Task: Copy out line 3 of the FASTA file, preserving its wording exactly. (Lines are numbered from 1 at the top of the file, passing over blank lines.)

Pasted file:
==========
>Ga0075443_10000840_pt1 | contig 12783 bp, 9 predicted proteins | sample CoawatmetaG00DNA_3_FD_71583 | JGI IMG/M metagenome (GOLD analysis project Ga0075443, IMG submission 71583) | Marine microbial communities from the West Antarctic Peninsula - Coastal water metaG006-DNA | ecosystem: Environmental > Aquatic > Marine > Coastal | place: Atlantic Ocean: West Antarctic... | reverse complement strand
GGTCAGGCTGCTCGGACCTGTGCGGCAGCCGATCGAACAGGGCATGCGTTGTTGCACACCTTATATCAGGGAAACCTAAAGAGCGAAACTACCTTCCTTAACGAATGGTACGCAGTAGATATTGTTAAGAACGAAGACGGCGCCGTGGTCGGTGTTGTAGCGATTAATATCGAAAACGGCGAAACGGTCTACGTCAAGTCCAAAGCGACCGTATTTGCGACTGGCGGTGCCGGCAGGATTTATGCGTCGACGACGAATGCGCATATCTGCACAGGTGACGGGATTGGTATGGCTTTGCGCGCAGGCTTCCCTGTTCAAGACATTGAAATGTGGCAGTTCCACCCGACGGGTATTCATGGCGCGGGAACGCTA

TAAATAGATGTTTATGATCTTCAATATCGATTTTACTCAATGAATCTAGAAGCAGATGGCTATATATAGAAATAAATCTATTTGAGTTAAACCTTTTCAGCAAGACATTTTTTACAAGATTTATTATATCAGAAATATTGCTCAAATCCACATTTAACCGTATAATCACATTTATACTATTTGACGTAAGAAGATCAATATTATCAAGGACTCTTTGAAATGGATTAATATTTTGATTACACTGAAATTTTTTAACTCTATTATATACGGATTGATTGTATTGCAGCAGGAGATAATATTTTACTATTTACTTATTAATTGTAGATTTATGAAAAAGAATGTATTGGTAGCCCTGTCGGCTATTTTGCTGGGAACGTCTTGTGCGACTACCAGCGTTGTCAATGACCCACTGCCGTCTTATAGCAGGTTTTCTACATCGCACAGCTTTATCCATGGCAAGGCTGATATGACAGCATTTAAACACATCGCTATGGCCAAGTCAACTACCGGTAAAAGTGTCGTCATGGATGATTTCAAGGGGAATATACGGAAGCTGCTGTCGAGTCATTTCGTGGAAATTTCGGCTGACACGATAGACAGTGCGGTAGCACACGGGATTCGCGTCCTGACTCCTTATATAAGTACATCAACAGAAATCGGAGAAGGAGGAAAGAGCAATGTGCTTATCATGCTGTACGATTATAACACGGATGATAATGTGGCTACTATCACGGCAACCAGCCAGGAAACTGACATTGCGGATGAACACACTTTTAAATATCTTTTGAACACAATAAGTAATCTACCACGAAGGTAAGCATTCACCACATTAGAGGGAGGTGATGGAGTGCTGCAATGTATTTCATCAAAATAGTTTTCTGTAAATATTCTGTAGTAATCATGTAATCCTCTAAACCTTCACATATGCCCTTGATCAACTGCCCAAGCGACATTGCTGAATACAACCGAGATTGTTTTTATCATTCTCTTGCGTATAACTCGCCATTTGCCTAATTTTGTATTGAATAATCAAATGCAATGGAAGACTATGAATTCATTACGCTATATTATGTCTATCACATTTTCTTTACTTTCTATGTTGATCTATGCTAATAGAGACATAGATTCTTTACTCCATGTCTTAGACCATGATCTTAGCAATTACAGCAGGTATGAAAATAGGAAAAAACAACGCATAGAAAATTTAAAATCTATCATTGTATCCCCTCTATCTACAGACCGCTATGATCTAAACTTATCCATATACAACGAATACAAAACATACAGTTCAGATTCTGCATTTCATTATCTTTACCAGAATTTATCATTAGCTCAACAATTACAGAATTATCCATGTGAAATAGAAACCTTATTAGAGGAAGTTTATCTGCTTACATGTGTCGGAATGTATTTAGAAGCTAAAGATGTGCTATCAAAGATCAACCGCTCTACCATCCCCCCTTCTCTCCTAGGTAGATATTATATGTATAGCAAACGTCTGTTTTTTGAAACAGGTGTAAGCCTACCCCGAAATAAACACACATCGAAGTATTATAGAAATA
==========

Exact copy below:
TAAATAGATGTTTATGATCTTCAATATCGATTTTACTCAATGAATCTAGAAGCAGATGGCTATATATAGAAATAAATCTATTTGAGTTAAACCTTTTCAGCAAGACATTTTTTACAAGATTTATTATATCAGAAATATTGCTCAAATCCACATTTAACCGTATAATCACATTTATACTATTTGACGTAAGAAGATCAATATTATCAAGGACTCTTTGAAATGGATTAATATTTTGATTACACTGAAATTTTTTAACTCTATTATATACGGATTGATTGTATTGCAGCAGGAGATAATATTTTACTATTTACTTATTAATTGTAGATTTATGAAAAAGAATGTATTGGTAGCCCTGTCGGCTATTTTGCTGGGAACGTCTTGTGCGACTACCAGCGTTGTCAATGACCCACTGCCGTCTTATAGCAGGTTTTCTACATCGCACAGCTTTATCCATGGCAAGGCTGATATGACAGCATTTAAACACATCGCTATGGCCAAGTCAACTACCGGTAAAAGTGTCGTCATGGATGATTTCAAGGGGAATATACGGAAGCTGCTGTCGAGTCATTTCGTGGAAATTTCGGCTGACACGATAGACAGTGCGGTAGCACACGGGATTCGCGTCCTGACTCCTTATATAAGTACATCAACAGAAATCGGAGAAGGAGGAAAGAGCAATGTGCTTATCATGCTGTACGATTATAACACGGATGATAATGTGGCTACTATCACGGCAACCAGCCAGGAAACTGACATTGCGGATGAACACACTTTTAAATATCTTTTGAACACAATAAGTAATCTACCACGAAGGTAAGCATTCACCACATTAGAGGGAGGTGATGGAGTGCTGCAATGTATTTCATCAAAATAGTTTTCTGTAAATATTCTGTAGTAATCATGTAATCCTCTAAACCTTCACATATGCCCTTGATCAACTGCCCAAGCGACATTGCTGAATACAACCGAGATTGTTTTTATCATTCTCTTGCGTATAACTCGCCATTTGCCTAATTTTGTATTGAATAATCAAATGCAATGGAAGACTATGAATTCATTACGCTATATTATGTCTATCACATTTTCTTTACTTTCTATGTTGATCTATGCTAATAGAGACATAGATTCTTTACTCCATGTCTTAGACCATGATCTTAGCAATTACAGCAGGTATGAAAATAGGAAAAAACAACGCATAGAAAATTTAAAATCTATCATTGTATCCCCTCTATCTACAGACCGCTATGATCTAAACTTATCCATATACAACGAATACAAAACATACAGTTCAGATTCTGCATTTCATTATCTTTACCAGAATTTATCATTAGCTCAACAATTACAGAATTATCCATGTGAAATAGAAACCTTATTAGAGGAAGTTTATCTGCTTACATGTGTCGGAATGTATTTAGAAGCTAAAGATGTGCTATCAAAGATCAACCGCTCTACCATCCCCCCTTCTCTCCTAGGTAGATATTATATGTATAGCAAACGTCTGTTTTTTGAAACAGGTGTAAGCCTACCCCGAAATAAACACACATCGAAGTATTATAGAAATA